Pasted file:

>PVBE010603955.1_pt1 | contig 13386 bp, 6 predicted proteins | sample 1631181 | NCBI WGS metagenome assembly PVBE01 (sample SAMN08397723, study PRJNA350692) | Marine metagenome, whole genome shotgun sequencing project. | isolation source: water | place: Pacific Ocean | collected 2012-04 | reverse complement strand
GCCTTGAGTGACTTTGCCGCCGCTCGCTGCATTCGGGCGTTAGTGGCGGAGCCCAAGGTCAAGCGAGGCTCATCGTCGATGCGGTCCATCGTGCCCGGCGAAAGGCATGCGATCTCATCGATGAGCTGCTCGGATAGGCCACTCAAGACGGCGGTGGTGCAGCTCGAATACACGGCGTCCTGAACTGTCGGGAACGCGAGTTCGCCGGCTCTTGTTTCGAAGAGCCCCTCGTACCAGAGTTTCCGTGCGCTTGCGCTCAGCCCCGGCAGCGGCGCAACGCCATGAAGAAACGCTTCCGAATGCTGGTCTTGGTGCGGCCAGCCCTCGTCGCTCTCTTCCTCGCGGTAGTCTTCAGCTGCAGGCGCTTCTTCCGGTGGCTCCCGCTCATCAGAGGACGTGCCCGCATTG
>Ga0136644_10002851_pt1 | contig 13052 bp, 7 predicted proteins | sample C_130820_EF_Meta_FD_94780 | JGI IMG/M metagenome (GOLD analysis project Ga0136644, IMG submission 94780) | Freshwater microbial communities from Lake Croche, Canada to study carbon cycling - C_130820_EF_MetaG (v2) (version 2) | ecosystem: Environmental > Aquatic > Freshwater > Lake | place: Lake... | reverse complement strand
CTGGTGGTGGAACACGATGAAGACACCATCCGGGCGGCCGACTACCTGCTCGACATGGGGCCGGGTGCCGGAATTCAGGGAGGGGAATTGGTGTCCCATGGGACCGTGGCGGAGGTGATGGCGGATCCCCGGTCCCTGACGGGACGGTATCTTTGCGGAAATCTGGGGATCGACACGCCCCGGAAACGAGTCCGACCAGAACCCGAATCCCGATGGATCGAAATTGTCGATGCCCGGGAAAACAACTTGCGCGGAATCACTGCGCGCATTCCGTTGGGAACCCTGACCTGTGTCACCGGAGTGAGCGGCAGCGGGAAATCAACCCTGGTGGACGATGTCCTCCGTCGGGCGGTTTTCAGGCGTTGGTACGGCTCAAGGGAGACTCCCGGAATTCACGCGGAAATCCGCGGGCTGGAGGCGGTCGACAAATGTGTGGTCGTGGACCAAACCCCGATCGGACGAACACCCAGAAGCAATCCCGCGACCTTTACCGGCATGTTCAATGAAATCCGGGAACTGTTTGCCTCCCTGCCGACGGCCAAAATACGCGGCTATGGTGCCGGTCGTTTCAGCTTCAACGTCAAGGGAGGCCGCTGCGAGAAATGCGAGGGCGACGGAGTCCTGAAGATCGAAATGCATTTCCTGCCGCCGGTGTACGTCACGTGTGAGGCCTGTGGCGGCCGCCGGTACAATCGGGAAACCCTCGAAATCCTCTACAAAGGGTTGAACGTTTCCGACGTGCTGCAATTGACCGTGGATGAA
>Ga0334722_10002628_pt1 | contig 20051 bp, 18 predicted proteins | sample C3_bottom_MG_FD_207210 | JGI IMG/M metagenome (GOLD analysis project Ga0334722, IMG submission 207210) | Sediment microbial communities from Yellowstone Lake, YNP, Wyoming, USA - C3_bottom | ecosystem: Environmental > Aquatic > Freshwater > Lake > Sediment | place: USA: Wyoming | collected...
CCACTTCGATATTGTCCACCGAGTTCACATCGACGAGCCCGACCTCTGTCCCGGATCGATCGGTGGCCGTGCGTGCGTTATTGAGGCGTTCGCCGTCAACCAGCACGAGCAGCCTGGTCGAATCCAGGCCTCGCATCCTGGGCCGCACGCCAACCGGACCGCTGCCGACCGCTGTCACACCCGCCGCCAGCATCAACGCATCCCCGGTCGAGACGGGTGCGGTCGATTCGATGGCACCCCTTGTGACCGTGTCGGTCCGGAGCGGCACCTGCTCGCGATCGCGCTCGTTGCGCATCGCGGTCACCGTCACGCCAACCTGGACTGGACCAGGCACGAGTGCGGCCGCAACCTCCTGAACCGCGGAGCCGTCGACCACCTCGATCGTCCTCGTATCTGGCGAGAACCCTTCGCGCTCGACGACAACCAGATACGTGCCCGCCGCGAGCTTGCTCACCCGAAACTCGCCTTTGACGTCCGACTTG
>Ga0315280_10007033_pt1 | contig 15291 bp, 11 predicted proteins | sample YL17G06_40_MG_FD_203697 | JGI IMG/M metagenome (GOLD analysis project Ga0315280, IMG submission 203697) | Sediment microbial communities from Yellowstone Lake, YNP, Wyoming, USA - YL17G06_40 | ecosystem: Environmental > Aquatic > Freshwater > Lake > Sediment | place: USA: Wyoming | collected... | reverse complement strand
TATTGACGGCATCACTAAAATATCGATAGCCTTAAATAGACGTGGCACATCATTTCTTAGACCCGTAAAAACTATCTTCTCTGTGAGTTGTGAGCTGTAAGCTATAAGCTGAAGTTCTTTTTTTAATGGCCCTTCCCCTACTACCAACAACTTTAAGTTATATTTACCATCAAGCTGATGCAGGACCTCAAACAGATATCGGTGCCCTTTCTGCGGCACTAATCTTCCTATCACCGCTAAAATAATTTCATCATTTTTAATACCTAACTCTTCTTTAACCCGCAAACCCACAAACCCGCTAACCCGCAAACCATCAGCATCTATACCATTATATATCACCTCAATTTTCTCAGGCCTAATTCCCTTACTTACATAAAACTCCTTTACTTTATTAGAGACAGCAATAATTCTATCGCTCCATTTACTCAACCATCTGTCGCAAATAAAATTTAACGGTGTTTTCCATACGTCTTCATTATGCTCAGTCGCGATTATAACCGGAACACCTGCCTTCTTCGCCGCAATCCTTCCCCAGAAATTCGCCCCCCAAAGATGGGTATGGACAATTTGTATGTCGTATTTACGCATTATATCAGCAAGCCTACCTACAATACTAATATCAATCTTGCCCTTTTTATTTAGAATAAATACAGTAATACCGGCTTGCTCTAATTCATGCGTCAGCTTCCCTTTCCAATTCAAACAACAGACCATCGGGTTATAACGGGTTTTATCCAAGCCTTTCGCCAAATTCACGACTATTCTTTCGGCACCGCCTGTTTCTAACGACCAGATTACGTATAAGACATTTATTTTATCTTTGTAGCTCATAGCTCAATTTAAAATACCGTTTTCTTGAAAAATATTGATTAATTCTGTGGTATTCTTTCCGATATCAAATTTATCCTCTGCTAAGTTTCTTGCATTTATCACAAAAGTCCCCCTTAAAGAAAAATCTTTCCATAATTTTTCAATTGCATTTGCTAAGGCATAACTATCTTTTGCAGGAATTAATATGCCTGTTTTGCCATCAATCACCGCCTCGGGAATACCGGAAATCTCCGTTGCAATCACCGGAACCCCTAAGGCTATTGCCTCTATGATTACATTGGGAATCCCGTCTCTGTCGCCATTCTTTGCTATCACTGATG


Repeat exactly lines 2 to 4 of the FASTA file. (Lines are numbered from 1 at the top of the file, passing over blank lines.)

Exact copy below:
GCCTTGAGTGACTTTGCCGCCGCTCGCTGCATTCGGGCGTTAGTGGCGGAGCCCAAGGTCAAGCGAGGCTCATCGTCGATGCGGTCCATCGTGCCCGGCGAAAGGCATGCGATCTCATCGATGAGCTGCTCGGATAGGCCACTCAAGACGGCGGTGGTGCAGCTCGAATACACGGCGTCCTGAACTGTCGGGAACGCGAGTTCGCCGGCTCTTGTTTCGAAGAGCCCCTCGTACCAGAGTTTCCGTGCGCTTGCGCTCAGCCCCGGCAGCGGCGCAACGCCATGAAGAAACGCTTCCGAATGCTGGTCTTGGTGCGGCCAGCCCTCGTCGCTCTCTTCCTCGCGGTAGTCTTCAGCTGCAGGCGCTTCTTCCGGTGGCTCCCGCTCATCAGAGGACGTGCCCGCATTG
>Ga0136644_10002851_pt1 | contig 13052 bp, 7 predicted proteins | sample C_130820_EF_Meta_FD_94780 | JGI IMG/M metagenome (GOLD analysis project Ga0136644, IMG submission 94780) | Freshwater microbial communities from Lake Croche, Canada to study carbon cycling - C_130820_EF_MetaG (v2) (version 2) | ecosystem: Environmental > Aquatic > Freshwater > Lake | place: Lake... | reverse complement strand
CTGGTGGTGGAACACGATGAAGACACCATCCGGGCGGCCGACTACCTGCTCGACATGGGGCCGGGTGCCGGAATTCAGGGAGGGGAATTGGTGTCCCATGGGACCGTGGCGGAGGTGATGGCGGATCCCCGGTCCCTGACGGGACGGTATCTTTGCGGAAATCTGGGGATCGACACGCCCCGGAAACGAGTCCGACCAGAACCCGAATCCCGATGGATCGAAATTGTCGATGCCCGGGAAAACAACTTGCGCGGAATCACTGCGCGCATTCCGTTGGGAACCCTGACCTGTGTCACCGGAGTGAGCGGCAGCGGGAAATCAACCCTGGTGGACGATGTCCTCCGTCGGGCGGTTTTCAGGCGTTGGTACGGCTCAAGGGAGACTCCCGGAATTCACGCGGAAATCCGCGGGCTGGAGGCGGTCGACAAATGTGTGGTCGTGGACCAAACCCCGATCGGACGAACACCCAGAAGCAATCCCGCGACCTTTACCGGCATGTTCAATGAAATCCGGGAACTGTTTGCCTCCCTGCCGACGGCCAAAATACGCGGCTATGGTGCCGGTCGTTTCAGCTTCAACGTCAAGGGAGGCCGCTGCGAGAAATGCGAGGGCGACGGAGTCCTGAAGATCGAAATGCATTTCCTGCCGCCGGTGTACGTCACGTGTGAGGCCTGTGGCGGCCGCCGGTACAATCGGGAAACCCTCGAAATCCTCTACAAAGGGTTGAACGTTTCCGACGTGCTGCAATTGACCGTGGATGAA